Now I must confess that I am no expert when it comes to wiring and I don't do this for a day job! I'm sure there are probably a few others out there who can probably give me a few tips or advice and correct me on some things! :-)
So why install a structured cabling system? My answer? Why would you not install a structuctured cabling system! Telecom have recommended now for several years that all new houses be wired with a minimum of cat5e cable in a star configuration back to central point to replace the conventional method of running phone cabling in series between jackpoints. There are still a surprising number of "experts" in the trade who are still stuck in the dark ages and continue to stick to this but the reality is no new home should be wired like this any longer.
With multiple phones, multiple internet connected PC's and cable or satellite TV now the norm in many homes a structured cabling system is a logical approach and also doesn't need to cost the earth - for an average new house the cost of an entire fitout consisting of cable (cat 5e and RG6), patch panel, and all sockets shouldn't cost you more than $500. Right now wireless is still nowhere near as fast as Ethernet for computer networking and cat5e cable can also carry a myriad of signals ranging from phone, ethernet right through to component video and HDMI with appropiate baluns. With the VoIP era also about to approach you've got to be crazy to not be prepared while you have the opportunity!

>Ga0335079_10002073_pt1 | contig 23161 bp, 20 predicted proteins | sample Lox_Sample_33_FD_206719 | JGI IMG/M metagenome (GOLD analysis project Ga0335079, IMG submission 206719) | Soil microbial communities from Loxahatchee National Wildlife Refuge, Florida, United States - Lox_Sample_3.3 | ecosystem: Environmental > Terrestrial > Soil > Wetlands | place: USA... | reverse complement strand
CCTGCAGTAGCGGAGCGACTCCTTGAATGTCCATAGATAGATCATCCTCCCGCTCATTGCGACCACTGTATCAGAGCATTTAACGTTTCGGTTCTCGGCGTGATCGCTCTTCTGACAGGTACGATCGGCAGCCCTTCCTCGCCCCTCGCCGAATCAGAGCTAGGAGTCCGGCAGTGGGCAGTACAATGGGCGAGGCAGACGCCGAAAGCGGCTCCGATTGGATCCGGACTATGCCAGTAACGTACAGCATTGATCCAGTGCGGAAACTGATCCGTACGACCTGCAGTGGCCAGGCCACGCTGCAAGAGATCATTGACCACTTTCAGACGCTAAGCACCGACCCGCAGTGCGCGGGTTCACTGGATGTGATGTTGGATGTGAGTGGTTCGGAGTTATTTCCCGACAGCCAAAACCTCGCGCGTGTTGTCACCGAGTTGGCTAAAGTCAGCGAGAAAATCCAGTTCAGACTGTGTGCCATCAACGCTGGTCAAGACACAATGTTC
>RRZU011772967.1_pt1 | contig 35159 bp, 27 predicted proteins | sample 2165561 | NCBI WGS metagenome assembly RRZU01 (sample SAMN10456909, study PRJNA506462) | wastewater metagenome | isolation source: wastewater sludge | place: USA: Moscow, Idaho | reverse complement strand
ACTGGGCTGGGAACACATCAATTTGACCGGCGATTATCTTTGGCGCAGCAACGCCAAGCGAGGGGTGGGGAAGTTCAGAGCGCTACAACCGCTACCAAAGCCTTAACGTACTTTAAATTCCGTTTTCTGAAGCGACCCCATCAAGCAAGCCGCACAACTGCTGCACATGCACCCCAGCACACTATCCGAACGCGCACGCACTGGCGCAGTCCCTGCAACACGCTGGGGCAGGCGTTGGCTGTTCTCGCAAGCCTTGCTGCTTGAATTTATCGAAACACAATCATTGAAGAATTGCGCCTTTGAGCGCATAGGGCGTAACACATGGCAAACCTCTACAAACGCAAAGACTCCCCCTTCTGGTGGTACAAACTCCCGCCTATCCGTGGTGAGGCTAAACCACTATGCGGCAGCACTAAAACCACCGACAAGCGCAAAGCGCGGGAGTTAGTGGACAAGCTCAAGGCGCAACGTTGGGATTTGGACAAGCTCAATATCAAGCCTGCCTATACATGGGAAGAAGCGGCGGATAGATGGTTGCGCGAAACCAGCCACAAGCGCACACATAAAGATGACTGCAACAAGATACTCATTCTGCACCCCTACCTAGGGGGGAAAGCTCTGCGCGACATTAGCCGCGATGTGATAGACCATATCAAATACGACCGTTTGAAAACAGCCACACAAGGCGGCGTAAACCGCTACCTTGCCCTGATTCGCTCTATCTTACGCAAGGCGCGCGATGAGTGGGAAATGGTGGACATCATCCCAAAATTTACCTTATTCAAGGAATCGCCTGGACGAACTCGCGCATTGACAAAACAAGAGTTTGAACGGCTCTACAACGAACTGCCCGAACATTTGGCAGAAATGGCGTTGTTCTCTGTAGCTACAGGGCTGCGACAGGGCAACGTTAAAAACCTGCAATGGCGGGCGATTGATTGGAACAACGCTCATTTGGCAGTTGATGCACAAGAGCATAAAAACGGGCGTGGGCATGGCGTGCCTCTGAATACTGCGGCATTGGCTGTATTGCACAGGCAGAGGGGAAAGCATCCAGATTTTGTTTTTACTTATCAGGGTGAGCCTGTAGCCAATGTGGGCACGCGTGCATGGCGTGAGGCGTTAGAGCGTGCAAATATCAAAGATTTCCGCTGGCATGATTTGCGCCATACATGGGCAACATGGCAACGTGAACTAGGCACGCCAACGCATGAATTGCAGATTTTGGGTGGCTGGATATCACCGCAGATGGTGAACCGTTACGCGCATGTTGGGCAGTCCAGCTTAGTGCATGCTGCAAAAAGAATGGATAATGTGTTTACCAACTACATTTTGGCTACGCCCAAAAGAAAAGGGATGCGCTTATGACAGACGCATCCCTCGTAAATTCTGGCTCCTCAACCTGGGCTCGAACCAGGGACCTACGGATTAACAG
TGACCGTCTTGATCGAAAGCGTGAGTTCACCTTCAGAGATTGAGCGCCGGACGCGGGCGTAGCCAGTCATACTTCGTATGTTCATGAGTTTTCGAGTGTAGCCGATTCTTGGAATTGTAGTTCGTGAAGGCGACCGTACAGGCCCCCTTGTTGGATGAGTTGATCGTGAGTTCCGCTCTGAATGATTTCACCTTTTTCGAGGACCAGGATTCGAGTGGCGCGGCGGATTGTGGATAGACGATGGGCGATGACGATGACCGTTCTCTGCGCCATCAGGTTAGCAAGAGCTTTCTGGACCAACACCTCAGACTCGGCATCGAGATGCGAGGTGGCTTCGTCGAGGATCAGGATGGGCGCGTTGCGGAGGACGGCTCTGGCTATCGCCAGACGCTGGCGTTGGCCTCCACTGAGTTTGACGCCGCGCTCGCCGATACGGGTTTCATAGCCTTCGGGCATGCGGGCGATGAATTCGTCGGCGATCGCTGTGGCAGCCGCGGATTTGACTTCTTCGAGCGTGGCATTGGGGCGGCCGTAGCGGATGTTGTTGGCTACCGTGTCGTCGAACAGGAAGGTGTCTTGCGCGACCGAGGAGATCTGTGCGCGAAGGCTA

This is a 3 bedroom house with open plan kitchen and lounge with a semi detached dining room which could easily be used as a study or kids play area or converted into a bedroom. My plan has been to use 12 cat5e jackpoints around the house and F connectors for RG6 for TV in all rooms. This is all run back to a 16 way patch panel in a hallway cupboard. The lounge has 3 RG6 sockets allowing for a terrestrial aerial, satellite dish and a return feed so the output from your STB can be viewed on any other TV in the house.
Master bedroom: TV + dual RJ45 + single RJ45 next to bed for a phone
Bedroom 1: TV + dual RJ45
Bedroom 2: TV + dual RJ45
Dining/Study: TV + dual RJ45
Kitchen: Single RJ45 for phone
Lounge: TV + dual RJ45
The choice of a 16 way patch panel allows 12 sockets wired back to jackpoints with the last 4 jumpered back to the incoming phoneline so they can be patched as required. The incoming phoneline is terminated in a standard jackpoint on the wall (which also serves as a test point as required by Telepermit regs) and this is then connected to port 16 on the patch panel and jumpered across to 15,14 and 13.
This house will have TelstraClear cable service provided to it so there is no provision for a central ADSL line splitter however this could obviously easily be retrofitted if needed. If you're like most of the country and rely on ADSL for your broadband this is something you will want to factor in as it's so much simpler and tidier than requiring filters on every jackpoint that will have a phone on it.
This layout is probably about the bare minimum you would want to install in a house, it's certainly much cheaper to run extra cable when a house is being built than later on wish that you had done it so!